Are all electrical treatments for addiction 'neuro-electric therapies'?
While the term 'neuro electric therapy' is increasingly used as a catch-all label for many transcranial electrical therapies, 'NeuroElectric Therapy (NET)' is actually the name conceived by Meg Patterson for the specific application of transcranial electrostimulation she pioneered and developed from the early 1970's.
NET is characterised primarily by:
There are critical distinctions between NET and the other forms of transncranial electrostimulation used in the treatment of drug and alcohol addiction. There are also significant similarities. These similarities and differences have been explored in terms of clinical application and expected outcomes in two articles in particular:
Patterson et al., 1993. 'Electrostimulation in drug and alcohol detoxification. Significance of stimulation criteria in clinical success' Addiction Research 1:130-144.
Patterson et al., 1994. 'Amelioration of stress in chemical dependency detoxification by transcranial electrostimulation' Stress Medicine 10:115-126.
What does NET do?
Taking addictive drugs alters the brain's bio-chemical
balance, resulting in feelings of euphoria or excitement or calm depending upon
the drug being taken. Eventually the brain becomes dependant on this supply of
drugs and when they're stopped, there is a period of complaint —pain and craving—while the brain gradually returns to its normal chemical balance again. These
symptoms are as a Withdrawal Syndrome, and they may last up to six months with
heroin, eighteen months with methadone use, and two years or more with benzodiazepines.
detoxification simply does not exist. NET provides withdrawal relief of between
50-75% for most patients. A minority experience relief of between 75-95%.
Is NET shock treatment?
No, no, NO!
As a clinical treatment NET has the crucial asset of having no known adverse side-effects. Nevertheless, until more research is carried out, pregnant women should not normally be treated with NET.
is only available to qualified health practitioners (doctors, nurses, and practitioners
of Eastern medicine). This is because NET is not a 'clean-up' tool or 'do-it-yourself'
detox, but part of an overall treatment programme.
If NET is as good as it is made out to be, why is it not better known and used more widely?
There is probably no single answer to this, but rather a combination of important factors.
1. The underlying mechanisms of effect of this modality are only gradually being revealed which still leaves significant room for scientific doubt.
2. The hand-operated technology used by Dr Patterson at the height of her fame in the late 1970's required six months supervised clinical experience with which to become adept—an impossible training span for busy clinicians. It took Doctor Patterson, family and friends and supporters, twenty 'wilderness' years to fund and develop clinical technology which could be simply applied and hence widely used.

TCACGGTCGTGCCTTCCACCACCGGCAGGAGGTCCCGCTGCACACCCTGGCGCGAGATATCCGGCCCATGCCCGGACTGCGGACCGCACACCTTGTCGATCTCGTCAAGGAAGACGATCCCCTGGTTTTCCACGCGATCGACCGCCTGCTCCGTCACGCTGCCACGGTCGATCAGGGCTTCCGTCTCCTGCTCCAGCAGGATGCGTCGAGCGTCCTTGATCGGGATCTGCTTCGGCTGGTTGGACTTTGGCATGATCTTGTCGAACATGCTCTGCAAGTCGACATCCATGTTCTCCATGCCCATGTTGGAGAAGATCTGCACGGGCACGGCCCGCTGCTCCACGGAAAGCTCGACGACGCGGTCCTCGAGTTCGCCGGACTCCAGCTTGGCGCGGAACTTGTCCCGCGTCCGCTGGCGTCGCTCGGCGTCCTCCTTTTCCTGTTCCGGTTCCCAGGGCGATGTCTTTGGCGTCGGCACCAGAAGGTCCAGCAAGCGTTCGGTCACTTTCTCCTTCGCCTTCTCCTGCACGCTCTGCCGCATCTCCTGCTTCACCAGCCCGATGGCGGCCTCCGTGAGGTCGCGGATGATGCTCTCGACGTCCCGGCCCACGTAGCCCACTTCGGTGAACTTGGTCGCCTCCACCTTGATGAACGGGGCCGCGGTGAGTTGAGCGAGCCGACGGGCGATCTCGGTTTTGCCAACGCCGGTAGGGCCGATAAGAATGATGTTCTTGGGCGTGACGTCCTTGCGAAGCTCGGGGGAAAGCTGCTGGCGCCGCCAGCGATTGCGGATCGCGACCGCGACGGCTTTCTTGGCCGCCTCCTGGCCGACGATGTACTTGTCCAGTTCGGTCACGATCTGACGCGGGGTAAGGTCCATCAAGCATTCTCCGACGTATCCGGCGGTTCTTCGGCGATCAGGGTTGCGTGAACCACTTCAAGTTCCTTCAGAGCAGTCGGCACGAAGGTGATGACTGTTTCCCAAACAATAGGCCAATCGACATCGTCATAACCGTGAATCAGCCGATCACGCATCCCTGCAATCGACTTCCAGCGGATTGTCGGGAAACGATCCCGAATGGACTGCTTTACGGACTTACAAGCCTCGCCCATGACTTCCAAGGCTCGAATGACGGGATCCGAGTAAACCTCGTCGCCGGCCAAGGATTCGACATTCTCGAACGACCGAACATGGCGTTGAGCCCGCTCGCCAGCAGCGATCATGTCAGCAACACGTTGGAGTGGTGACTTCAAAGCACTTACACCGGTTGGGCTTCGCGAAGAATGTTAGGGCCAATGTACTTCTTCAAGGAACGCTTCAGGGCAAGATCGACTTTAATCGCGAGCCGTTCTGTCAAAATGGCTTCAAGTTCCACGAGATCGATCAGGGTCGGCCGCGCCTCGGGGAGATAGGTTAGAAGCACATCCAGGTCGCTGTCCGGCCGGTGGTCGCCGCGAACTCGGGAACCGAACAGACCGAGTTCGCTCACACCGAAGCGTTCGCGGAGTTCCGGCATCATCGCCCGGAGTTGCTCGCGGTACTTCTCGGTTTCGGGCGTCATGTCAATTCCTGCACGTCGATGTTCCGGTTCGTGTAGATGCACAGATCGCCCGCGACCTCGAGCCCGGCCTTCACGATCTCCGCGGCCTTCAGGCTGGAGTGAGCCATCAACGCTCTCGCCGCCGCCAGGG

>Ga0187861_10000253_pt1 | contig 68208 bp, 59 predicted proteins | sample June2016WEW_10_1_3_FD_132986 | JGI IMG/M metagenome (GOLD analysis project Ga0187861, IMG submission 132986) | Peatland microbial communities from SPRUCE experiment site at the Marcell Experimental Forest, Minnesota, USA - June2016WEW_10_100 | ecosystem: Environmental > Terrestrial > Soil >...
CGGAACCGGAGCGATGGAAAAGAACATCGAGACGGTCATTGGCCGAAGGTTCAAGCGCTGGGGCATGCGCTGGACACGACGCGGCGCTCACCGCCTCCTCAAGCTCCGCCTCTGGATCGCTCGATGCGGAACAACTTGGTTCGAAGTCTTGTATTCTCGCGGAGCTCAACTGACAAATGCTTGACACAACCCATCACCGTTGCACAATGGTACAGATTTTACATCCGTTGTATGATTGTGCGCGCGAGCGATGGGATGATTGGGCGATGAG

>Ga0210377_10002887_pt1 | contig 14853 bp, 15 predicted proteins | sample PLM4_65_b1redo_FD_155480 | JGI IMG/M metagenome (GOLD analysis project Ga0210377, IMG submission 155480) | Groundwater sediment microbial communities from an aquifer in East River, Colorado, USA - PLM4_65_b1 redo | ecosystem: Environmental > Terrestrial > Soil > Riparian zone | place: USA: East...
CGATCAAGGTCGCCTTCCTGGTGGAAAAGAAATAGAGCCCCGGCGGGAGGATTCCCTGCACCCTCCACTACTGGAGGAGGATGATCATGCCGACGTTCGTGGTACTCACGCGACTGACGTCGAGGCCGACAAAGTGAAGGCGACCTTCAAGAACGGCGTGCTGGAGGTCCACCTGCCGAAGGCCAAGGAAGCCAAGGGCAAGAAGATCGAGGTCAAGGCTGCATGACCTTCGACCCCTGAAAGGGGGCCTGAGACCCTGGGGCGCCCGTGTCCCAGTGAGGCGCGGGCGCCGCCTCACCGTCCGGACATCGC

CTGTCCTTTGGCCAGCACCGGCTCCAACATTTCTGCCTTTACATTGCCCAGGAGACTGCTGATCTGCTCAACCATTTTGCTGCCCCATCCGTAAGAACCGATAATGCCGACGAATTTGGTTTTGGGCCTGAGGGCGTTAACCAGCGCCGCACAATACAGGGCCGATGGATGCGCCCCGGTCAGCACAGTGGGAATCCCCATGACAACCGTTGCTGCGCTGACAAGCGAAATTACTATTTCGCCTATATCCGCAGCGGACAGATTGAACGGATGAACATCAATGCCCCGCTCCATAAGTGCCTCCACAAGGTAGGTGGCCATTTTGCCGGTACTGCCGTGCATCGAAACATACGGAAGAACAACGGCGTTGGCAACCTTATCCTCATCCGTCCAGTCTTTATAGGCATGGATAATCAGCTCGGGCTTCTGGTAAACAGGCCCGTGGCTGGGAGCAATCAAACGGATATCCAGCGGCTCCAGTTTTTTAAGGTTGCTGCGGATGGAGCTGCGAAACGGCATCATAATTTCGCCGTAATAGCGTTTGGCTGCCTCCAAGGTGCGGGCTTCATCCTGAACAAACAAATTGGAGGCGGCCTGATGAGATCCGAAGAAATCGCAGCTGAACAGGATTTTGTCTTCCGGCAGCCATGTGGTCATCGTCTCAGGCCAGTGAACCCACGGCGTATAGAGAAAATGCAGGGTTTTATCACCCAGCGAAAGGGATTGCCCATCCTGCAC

3. The wide range of subtle energy electro-medicine treatment systems, applications, and technology can create considerable confusion, misapplication - and rejection. Create room too, unfortunately, for many who peddle worthless 'cure-all' technologies.
4. Last but not least, an achievable and large-scale abstinence-treatment option undermines the legitimacy of the broad-based and seemingly open-ended maintenance prescribing strategy that has dominated official Western drug treatment policy for the last two decades, a policy in which considerable time, monies, and reputations have been invested.
Using a search-engine for 'NeuroElectric Therapy' on the Web frequently throws up links to Robert Beck and 'Brain Tuner—NeuroElectric Therapy' stimulators. Is there any connection between these electrostimulators and Meg Patterson's treatment and technology?
'NeuroElectric Therapy (NET)' is the name conceived by Meg Patterson for the specific application of transcranial electrostimulation she pioneered and developed from the early 1970's, and described in her books, papers, and presentations. It is not a generic name, and it is seriously misleading to use it as such.
'Brain Tuner' was the name devised by Kathleen McAuliffe to describe Meg Patterson's treatment and technology in her 1983 OMNI article on NET (Volume 5, Number 4, January 1983). This name has been used without the author and Journal's permission for the series of Beck 'Brain Tuner' devices.
The clinical and scientific claims for these devices should not under any
circumstances be confused with the clinical procedures and scientific research
and outcomes published by Meg Patterson and her colleagues. Back to top
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